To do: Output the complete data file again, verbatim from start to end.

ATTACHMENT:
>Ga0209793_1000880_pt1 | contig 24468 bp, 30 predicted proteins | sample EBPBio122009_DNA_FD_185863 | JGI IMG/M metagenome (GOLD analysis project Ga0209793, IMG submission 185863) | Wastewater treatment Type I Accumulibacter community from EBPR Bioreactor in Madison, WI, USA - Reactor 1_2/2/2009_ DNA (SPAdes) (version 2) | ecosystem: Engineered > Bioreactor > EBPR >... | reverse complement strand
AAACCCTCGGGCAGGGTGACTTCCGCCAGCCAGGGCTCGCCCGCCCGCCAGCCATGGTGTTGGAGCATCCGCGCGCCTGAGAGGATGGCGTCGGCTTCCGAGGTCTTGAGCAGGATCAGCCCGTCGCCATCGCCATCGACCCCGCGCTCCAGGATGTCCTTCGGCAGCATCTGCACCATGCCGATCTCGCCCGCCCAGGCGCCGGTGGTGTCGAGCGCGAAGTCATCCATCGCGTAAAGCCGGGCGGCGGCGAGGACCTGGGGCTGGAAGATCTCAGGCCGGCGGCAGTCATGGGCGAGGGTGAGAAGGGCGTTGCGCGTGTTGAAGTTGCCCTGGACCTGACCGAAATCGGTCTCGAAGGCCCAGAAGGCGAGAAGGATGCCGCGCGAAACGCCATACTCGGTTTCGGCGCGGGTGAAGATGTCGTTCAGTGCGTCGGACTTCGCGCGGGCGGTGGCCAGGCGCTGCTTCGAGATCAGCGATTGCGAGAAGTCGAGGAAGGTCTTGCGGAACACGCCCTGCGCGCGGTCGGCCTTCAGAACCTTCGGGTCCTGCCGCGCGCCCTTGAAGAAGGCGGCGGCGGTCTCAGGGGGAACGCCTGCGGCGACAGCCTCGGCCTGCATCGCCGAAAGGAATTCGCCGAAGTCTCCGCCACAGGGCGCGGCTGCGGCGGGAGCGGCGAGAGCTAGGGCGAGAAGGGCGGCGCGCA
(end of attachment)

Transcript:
>Ga0209793_1000880_pt1 | contig 24468 bp, 30 predicted proteins | sample EBPBio122009_DNA_FD_185863 | JGI IMG/M metagenome (GOLD analysis project Ga0209793, IMG submission 185863) | Wastewater treatment Type I Accumulibacter community from EBPR Bioreactor in Madison, WI, USA - Reactor 1_2/2/2009_ DNA (SPAdes) (version 2) | ecosystem: Engineered > Bioreactor > EBPR >... | reverse complement strand
AAACCCTCGGGCAGGGTGACTTCCGCCAGCCAGGGCTCGCCCGCCCGCCAGCCATGGTGTTGGAGCATCCGCGCGCCTGAGAGGATGGCGTCGGCTTCCGAGGTCTTGAGCAGGATCAGCCCGTCGCCATCGCCATCGACCCCGCGCTCCAGGATGTCCTTCGGCAGCATCTGCACCATGCCGATCTCGCCCGCCCAGGCGCCGGTGGTGTCGAGCGCGAAGTCATCCATCGCGTAAAGCCGGGCGGCGGCGAGGACCTGGGGCTGGAAGATCTCAGGCCGGCGGCAGTCATGGGCGAGGGTGAGAAGGGCGTTGCGCGTGTTGAAGTTGCCCTGGACCTGACCGAAATCGGTCTCGAAGGCCCAGAAGGCGAGAAGGATGCCGCGCGAAACGCCATACTCGGTTTCGGCGCGGGTGAAGATGTCGTTCAGTGCGTCGGACTTCGCGCGGGCGGTGGCCAGGCGCTGCTTCGAGATCAGCGATTGCGAGAAGTCGAGGAAGGTCTTGCGGAACACGCCCTGCGCGCGGTCGGCCTTCAGAACCTTCGGGTCCTGCCGCGCGCCCTTGAAGAAGGCGGCGGCGGTCTCAGGGGGAACGCCTGCGGCGACAGCCTCGGCCTGCATCGCCGAAAGGAATTCGCCGAAGTCTCCGCCACAGGGCGCGGCTGCGGCGGGAGCGGCGAGAGCTAGGGCGAGAAGGGCGGCGCGCA